What is the Difference Between Robbery and Larceny From the Person
Robbery and larceny from the person are two distinct crimes under Virginia law, but it is sometimes tricky to distinguish between the two. In general, larceny from a person is a crime focused on the perpetrator’s intent, while robbery is a crime focused on the effect on the victim.
Larceny: Larceny is defined in Virginia Code Sections 18.2-95 and 18.2-96. It normally involves theft of property from a location, but can also be larceny of property directly from a person. Larceny from a location of property with a value of $200 or more is a felony, while larceny of property worth less then $200 from a location is a misdemeanor. For larceny of property from a person the dividing line between felony and misdemeanor is much lower: just $5. Larceny of property with a value of just $5 or more directly from a person is a felony in Virginia. One reason why larceny from a person is treated so seriously in Virginia may be that the act comes very close to being a robbery.
To convict a defendant of larceny from a person in Virginia, the prosecutor must prove that the defendant took money or property from a person, and also that the defendant took the money or property intentionally, with the intent to permanently deprive the owner of that property. The victim does not even need to know that their property has been stolen for a larceny of the person to occur.
Robbery: Robbery is defined in Virginia as the taking of money or property from another person by injuring or threatening to injure that person. Robbery carries a punishment range in Virginia of five years to life in prison. Robbery is essentially the crime of larceny combined with an assault or battery. A defendant who takes money or property from another person but not by injuring or threatening to injure may have committed larceny, but is not guilty of robbery. The specific factors of a particular theft, including where the theft took place, whether a weapon was involved, whether the victim was threatened or physically harmed, etc., must all be examined in determining whether the theft amounted to robbery or perhaps “merely” larceny.
The specific circumstances of the robbery also help determine the likely punishment if the defendant is convicted. An unarmed defendant with no prior criminal record who robs a victim on the street by merely threatening harm, without actually inflicting harm, will likely see a relatively light punishment. In such a situation, the Virginia Sentencing Guidelines actually recommend probation or up to a six-month jail sentence. However, a defendant who uses a weapon in a robbery automatically increases their punishment range under the guidelines, and faces the possibility of years of incarceration. [Keep in mind that the guidelines only serve to advise the judge; a jury sentencing a defendant convicted or robbery does not consider the guidelines, but merely punishes the defendant according to the five years to life in prison range.] Virginia only has one robbery statute, Virginia Code Section 18.2-58. There is no difference between a bank robbery, street robbery, strong arm robbery or armed robbery. All are considered robbery.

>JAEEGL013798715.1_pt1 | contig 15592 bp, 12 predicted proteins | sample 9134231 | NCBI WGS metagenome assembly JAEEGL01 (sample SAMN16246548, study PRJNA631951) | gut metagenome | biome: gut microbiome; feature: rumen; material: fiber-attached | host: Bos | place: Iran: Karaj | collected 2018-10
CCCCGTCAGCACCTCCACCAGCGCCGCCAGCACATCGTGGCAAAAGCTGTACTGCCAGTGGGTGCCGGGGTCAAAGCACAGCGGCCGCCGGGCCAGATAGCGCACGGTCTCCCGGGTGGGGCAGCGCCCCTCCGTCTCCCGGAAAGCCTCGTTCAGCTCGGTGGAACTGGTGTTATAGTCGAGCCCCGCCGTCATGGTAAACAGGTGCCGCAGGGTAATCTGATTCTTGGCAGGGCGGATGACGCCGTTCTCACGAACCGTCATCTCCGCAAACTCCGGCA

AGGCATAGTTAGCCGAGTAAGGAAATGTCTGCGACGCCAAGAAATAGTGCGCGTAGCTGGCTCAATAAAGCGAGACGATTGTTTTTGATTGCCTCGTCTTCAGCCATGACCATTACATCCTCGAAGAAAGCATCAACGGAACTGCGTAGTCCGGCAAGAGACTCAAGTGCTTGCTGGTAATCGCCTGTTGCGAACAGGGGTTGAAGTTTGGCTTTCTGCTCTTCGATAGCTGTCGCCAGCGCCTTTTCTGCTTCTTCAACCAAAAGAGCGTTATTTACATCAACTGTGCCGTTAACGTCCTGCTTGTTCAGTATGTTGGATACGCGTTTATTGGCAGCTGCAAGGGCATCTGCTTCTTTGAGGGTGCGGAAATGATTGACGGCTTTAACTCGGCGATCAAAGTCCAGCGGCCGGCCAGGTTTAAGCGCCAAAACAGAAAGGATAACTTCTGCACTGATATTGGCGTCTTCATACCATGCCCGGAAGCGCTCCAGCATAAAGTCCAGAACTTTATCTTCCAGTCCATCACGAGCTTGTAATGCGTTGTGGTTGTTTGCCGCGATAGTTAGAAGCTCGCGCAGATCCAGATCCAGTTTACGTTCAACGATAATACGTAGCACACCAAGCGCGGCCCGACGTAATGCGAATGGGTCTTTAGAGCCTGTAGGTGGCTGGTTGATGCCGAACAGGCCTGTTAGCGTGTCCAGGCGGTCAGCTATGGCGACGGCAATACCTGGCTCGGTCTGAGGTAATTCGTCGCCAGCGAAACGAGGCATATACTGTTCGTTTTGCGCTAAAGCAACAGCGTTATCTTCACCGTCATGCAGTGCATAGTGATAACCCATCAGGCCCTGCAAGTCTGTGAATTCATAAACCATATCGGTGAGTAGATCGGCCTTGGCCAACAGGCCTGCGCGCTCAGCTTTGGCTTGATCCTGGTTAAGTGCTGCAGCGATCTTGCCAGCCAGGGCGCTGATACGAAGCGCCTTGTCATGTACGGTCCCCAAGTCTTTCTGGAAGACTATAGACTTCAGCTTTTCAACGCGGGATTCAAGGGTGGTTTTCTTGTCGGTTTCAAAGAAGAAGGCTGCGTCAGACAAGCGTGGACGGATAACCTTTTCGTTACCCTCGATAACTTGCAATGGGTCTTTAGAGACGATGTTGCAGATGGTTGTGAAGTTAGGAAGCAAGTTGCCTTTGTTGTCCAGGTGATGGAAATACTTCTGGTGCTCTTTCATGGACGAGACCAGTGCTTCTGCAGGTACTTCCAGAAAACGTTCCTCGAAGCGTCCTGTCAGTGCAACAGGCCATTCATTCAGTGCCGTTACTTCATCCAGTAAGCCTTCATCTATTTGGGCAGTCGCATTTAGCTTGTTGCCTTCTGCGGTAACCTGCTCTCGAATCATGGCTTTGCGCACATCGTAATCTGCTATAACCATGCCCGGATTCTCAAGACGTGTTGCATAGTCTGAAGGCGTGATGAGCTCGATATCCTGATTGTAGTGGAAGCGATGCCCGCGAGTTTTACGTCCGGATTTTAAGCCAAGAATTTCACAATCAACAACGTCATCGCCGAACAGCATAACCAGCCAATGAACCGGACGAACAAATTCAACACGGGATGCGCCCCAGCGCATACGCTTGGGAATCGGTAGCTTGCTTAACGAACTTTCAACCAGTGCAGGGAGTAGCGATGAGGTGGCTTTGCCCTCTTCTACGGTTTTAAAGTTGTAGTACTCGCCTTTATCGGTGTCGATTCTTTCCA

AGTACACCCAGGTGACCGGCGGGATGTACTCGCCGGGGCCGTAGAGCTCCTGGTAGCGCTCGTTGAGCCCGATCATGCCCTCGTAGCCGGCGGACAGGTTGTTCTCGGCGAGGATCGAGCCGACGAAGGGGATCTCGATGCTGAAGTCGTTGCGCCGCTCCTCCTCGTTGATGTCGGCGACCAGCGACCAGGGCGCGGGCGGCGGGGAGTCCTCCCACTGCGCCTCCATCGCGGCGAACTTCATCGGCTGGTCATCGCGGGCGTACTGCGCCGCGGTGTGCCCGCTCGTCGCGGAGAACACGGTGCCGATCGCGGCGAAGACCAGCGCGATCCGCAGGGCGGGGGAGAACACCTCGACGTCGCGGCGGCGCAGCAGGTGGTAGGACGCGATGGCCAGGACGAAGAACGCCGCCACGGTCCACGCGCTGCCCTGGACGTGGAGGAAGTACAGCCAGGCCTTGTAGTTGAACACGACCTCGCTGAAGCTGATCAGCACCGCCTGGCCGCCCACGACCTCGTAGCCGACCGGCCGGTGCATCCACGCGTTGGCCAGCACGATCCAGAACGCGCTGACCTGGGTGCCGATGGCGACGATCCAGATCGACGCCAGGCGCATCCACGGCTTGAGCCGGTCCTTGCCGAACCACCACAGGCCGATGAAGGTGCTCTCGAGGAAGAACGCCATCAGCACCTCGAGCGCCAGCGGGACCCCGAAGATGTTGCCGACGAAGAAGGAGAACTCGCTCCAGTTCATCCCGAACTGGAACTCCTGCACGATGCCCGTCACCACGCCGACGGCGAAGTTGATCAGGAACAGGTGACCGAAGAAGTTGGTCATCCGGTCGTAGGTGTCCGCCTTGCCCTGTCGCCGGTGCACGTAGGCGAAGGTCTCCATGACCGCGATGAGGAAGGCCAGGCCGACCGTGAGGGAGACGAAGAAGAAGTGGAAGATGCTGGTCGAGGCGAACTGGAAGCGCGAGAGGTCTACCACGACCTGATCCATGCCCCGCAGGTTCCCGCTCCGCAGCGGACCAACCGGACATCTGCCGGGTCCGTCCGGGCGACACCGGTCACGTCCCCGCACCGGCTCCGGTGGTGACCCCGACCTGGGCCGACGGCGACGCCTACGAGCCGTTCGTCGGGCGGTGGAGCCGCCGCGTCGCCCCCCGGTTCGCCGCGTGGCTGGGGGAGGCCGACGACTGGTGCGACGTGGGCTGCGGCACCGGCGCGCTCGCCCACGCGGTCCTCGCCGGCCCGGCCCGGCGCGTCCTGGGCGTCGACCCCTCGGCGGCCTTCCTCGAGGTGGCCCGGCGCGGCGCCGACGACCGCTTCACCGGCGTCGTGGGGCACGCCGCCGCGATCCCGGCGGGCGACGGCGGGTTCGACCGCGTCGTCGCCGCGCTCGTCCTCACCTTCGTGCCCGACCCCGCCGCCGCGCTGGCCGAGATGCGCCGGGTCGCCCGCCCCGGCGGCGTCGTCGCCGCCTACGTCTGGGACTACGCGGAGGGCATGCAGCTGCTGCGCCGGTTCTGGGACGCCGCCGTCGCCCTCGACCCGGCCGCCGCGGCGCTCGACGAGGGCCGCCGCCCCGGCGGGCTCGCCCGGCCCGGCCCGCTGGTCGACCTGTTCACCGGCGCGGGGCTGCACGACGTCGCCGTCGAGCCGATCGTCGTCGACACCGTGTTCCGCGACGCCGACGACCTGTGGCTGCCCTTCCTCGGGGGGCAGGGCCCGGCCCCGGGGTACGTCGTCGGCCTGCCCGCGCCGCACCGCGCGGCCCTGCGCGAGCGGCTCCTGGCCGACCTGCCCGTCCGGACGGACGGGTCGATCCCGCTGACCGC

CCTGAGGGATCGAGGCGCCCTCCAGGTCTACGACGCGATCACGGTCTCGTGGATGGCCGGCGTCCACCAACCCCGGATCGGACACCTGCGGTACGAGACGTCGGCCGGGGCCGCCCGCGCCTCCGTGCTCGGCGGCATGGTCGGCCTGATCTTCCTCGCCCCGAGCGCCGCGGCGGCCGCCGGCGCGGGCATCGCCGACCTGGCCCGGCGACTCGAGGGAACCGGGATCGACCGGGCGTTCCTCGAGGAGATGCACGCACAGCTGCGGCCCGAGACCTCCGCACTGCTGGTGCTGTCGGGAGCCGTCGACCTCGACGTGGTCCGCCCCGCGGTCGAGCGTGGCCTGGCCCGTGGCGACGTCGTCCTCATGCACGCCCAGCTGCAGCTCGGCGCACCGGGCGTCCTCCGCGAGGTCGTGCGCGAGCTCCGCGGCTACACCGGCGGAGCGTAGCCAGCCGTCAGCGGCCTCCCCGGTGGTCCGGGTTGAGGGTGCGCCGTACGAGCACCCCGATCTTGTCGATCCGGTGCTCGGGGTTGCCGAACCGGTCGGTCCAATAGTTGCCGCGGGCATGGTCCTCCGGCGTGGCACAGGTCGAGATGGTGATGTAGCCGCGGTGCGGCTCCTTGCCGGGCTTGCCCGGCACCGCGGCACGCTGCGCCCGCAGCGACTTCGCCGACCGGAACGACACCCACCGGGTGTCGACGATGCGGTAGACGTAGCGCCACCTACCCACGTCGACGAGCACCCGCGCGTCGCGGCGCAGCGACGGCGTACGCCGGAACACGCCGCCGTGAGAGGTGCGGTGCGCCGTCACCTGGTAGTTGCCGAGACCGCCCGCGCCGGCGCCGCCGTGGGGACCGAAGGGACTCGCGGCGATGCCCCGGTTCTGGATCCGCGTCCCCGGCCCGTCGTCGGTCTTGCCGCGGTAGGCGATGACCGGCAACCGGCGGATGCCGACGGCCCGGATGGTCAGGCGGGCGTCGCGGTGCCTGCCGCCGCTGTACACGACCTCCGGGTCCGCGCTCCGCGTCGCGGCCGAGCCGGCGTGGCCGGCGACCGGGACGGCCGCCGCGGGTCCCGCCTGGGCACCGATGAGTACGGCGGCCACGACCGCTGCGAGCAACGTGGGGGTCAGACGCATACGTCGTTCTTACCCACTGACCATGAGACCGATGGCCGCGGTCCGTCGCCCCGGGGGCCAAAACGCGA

To convict a defendant of robbery, the prosecutor must prove all of those elements of a larceny—that the defendant intentionally took money or property from a person, with the intent to permanently deprive the owner of the property—but also that the taking was done with violence or intimidation.
Thus, a person may not know that a defendant has committed a larceny from their person (think about a skilled pickpocket), but would certainly know that they have been robbed. Here are some examples that illustrate the differences between robbery and larceny from the person in Virginia:
Example 1. Joe is walking down the street with his headphones on, oblivious to the world around him. Joe stops at a busy crosswalk. Ralph snatches Joe’s wallet from his back pocket and begins to run off. Joe notices the commotion, feels his back pocket and realizes his wallet is gone. Ralph has most likely committed the crime of larceny from the person. He used stealth and guile, not violence or intimidation, to deprive Joe of his property.
Example 2. Joe is walking down the street with his headphones on, oblivious to the world around him. Joe reaches a crosswalk, where Ralph bumps Joe with his shoulder, pulls the wallet out of Joe’s pocket and begins to run. Because of Ralph’s act of violence directly preceding the taking, Ralph’s crime will likely be charged as a robbery.
Example 3. Joe is in his home. Ralph breaks in and verbally threatens to harm Joe if he doesn’t give Ralph all his valuable electronic equipment. Based upon the threat, Joe agrees to let Ralph take his television. Ralph leaves the residence without ever touching Joe. Ralph’s threat of harm, directly linked to Joe’s turning over the property, makes this a robbery.
Example 4. Joe’s cousin, John, is a soldier, home on leave. John is in the bedroom of his home when Ralph breaks in and tries to steal the television from John’s living room. Alerted by the noise, John makes his way to the living room where he makes his presence known to Ralph. Ralph turns and threatens to shoot John if he comes any closer. A quick survey of the situation leads John to conclude that Ralph has no weapon, and so John continues to approach Ralph. Ralph grabs the television and tries to run out of the house. John pursues Ralph and tackles him outside the home. John later tells the police who arrive on the scene that he was not afraid of Ralph’s threat because it was clear Ralph was unarmed. In this scenario, there is a good possibility that Ralph would be charged with larceny (or breaking and entering) rather than robbery, because John never exhibited or expressed any fear or apprehension of harm. On the other hand, if Ralph had actually pointed a gun, even if John had expressed that he was not afraid, then Ralph would likely be prosecuted for robbery—because pointing a firearm at another person is considered an act of violence.
Example 5. Joe’s other cousin, Jack, is a teller at a bank. Ralph, wearing a ski mask, walks into the bank, hands Jack a bag and instructs him to fill it with cash. Jack complies. Although Ralph has made no direct threat, and Jack was not necessarily placed in any fear of harm, Ralph’s conduct clearly intimidated Jack into complying with the demand to put money in the bag. Ralph would thus be charged with robbery.